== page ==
Strathairn’s Latest Role Broadcasts Distaste for Today’s Newsmedia

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When George Clooney set out to make “Good Night, and Good Luck,” he wanted to do more than just tell the story of the television journalists who brought down Sen. Joseph R. McCarthy in the 1950s. Clooney wanted “to make a film as a journalist would make a film,” star David Strathairn—who plays the protagonist Edward R. Murrow—tells a roundtable of reporters in Boston last month. “Everything in the movie was double-sourced.”

But what’s good policy for investigative journalists can be awfully limiting for actors. “Good Night, and Good Luck” isn’t just fact-checked—it’s also often as dry as a folded sheet of newsprint. Even Clooney’s visuals are rigorously period-accurate. “It had to be in black and white, because no one really ever saw them in color,” Strathairn says.

He could just as well be talking about the emotional palette that he uses to bring CBS News broadcaster Edward R. Murrow to life on screen. Strathairn’s performance never strays outside of the solemn professionalism of Murrow’s broadcasts, whether or not the film’s television cameras are running.

“We couldn’t indulge in what he was like at home,” Strathairn explains. He doesn’t even get to play against a human foil—McCarthy, Murrow’s main antagonist, appears only in archival footage of his clownishly fascistic Congressional hearings.

Surprisingly, Strathairn says today’s ideological rifts were far from Clooney’s mind while the film was shot. “George didn’t want to make a political movie,” Strathairn maintains. “He doesn’t want to proselytize…His intention was not to polarize at all.”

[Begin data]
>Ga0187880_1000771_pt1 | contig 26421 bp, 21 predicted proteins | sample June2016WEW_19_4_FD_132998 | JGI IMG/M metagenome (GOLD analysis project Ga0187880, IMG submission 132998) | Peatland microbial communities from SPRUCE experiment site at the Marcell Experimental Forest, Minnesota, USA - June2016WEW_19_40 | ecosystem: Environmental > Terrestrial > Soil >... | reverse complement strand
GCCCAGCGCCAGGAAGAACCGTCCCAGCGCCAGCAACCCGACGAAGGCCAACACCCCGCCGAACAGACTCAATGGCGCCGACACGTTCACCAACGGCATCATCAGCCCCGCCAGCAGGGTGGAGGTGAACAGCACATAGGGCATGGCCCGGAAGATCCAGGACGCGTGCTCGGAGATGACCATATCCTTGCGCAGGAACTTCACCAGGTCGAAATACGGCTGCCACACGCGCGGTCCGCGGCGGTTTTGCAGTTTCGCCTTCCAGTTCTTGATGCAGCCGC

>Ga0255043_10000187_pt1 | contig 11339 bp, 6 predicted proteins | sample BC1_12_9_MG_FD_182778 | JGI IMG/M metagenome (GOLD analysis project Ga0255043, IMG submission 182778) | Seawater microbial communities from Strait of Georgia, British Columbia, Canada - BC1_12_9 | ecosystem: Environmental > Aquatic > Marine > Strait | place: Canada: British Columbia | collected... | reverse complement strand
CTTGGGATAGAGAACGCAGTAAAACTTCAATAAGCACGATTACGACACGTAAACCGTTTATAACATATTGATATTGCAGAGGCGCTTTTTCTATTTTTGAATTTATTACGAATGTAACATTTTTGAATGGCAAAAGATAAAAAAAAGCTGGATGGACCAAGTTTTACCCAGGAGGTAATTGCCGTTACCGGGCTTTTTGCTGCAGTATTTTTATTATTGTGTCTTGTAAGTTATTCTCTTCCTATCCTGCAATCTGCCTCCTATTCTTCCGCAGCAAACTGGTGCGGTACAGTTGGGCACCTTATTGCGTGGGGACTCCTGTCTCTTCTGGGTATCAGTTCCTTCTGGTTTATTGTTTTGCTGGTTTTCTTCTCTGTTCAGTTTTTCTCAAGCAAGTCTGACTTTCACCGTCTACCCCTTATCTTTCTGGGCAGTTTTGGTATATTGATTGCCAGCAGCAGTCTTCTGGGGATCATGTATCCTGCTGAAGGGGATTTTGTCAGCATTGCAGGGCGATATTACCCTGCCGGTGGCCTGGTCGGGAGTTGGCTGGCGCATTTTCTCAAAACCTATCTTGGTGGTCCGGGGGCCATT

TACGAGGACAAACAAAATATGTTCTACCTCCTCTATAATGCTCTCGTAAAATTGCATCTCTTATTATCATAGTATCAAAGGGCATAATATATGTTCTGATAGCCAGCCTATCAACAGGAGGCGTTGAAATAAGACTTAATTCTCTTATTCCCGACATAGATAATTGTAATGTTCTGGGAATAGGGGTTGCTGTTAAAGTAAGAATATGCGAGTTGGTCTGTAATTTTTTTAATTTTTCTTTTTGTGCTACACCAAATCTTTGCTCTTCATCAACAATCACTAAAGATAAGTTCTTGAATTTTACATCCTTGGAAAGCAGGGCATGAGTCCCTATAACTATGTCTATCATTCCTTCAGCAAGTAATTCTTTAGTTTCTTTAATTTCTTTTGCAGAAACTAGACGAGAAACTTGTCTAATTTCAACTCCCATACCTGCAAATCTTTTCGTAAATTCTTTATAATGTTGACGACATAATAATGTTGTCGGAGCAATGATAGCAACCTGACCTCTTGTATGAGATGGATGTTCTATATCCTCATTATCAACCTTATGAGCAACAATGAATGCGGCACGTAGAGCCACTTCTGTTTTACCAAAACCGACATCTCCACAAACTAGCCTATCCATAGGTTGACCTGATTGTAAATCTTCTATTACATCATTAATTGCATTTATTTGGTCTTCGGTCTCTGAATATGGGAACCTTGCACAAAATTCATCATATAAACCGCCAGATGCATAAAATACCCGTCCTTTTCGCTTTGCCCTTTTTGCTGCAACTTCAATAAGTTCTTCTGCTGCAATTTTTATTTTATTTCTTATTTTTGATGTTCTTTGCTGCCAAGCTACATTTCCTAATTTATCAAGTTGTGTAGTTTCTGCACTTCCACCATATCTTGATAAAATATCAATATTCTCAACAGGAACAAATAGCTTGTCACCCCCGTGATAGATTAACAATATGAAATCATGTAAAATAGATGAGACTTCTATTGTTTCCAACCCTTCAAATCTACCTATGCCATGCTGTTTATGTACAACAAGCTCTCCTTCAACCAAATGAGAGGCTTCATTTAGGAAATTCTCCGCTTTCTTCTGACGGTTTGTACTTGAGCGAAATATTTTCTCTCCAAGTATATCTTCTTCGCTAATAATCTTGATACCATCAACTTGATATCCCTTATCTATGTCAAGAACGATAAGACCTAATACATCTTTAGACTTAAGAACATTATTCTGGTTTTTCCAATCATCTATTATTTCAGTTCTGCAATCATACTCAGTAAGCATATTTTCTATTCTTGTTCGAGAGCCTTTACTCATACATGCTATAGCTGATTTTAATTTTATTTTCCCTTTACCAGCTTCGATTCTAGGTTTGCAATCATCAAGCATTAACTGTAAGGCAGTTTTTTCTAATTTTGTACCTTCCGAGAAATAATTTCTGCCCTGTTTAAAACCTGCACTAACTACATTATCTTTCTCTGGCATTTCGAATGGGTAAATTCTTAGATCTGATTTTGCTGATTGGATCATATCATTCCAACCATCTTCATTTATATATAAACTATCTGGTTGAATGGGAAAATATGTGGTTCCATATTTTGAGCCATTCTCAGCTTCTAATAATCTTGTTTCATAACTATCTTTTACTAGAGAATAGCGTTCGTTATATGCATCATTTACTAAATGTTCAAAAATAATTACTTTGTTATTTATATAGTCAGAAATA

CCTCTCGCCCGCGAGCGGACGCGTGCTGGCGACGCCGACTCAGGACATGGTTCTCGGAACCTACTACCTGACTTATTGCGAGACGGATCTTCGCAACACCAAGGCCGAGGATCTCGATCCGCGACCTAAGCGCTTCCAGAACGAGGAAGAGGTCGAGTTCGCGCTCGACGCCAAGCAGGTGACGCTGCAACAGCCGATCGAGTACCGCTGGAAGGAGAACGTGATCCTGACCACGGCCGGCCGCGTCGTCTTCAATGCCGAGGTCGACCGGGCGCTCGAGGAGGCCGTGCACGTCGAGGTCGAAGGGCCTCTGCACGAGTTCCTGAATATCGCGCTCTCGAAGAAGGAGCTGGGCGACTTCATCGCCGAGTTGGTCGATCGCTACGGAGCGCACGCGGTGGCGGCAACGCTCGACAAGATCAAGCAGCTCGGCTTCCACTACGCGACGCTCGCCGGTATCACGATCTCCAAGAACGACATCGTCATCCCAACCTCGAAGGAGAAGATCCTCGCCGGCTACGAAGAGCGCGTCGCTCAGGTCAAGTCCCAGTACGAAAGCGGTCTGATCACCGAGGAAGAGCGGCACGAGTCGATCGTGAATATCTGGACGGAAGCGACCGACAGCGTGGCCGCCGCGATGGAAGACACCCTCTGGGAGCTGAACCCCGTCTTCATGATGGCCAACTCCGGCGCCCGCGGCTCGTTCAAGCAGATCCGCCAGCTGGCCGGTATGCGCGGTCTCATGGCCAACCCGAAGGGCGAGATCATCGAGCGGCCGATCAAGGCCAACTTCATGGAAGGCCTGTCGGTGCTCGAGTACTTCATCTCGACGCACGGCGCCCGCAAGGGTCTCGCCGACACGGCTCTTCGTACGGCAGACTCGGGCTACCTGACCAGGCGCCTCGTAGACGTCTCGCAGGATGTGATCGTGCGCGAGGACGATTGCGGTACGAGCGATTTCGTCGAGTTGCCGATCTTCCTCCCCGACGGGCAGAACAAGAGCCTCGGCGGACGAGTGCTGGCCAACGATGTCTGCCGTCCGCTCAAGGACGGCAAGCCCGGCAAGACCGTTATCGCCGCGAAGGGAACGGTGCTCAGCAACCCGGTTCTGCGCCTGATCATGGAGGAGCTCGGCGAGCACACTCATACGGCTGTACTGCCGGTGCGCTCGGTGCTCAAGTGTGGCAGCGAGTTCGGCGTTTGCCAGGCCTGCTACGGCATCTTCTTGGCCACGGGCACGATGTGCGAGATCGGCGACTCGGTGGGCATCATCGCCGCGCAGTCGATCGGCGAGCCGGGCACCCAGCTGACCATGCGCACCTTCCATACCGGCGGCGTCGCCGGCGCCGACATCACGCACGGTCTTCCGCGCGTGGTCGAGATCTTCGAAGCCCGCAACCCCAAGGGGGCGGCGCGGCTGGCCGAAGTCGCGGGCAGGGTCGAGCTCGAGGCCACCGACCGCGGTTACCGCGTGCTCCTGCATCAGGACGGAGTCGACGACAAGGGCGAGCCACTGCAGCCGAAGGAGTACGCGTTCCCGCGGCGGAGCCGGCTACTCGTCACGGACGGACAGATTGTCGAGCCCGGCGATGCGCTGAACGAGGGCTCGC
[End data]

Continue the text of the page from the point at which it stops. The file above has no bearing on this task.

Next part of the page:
The message of Clooney’s excellent script is in fact anything but gentle: journalists have a responsibility to stand up against governmental abuses, even if that seems to compromise their objectivity. But Strathairn deserves credit for saving the film from tendentiousness, delivering Murrow’s tirades with a calm, persuasive authority that’s unvaried but never wooden.

In person, Strathairn has plenty to say about the cable-based infotainment circus that has succeeded Murrow’s straight-forward, hard-hitting network news broadcasts. “If Murrow was this crystal ball, you just dropped it and it’s shattered,” he says. “There are pieces of it everywhere, but they pick up a different light…The press has just been spun and pressed and squeezed and embedded.”

He has particularly harsh words for neo-con talking head Ann Coulter, an unregenerate McCarthy apologist. “She’s out in her own wilderness,” he says.

Strathairn says his distaste for today’s complacent news media gave his performance as Murrow “a bit of despondency…a bit of ruefulness.”

“You can feel a bruise,” he says. “It’s almost as if he knew what was coming, and trying so hard to stop it from happening—he had such high hopes for the medium, the media.”

Still, the landscape hasn’t changed so much that Strathairn’s arresting performance could escape recognition. In early September, he received best-actor honors at the sixty-second Venice Biennale—a film festival held in Italy, a country with its own right-wing spin machine to worry about.

“Venice loved it,” he says. “They all thought it was about [Prime Minister Silvio] Berlusconi.”

—Staff writer Simon W. Vozick-Levinson can be reached at vozick@fas.harvard.edu.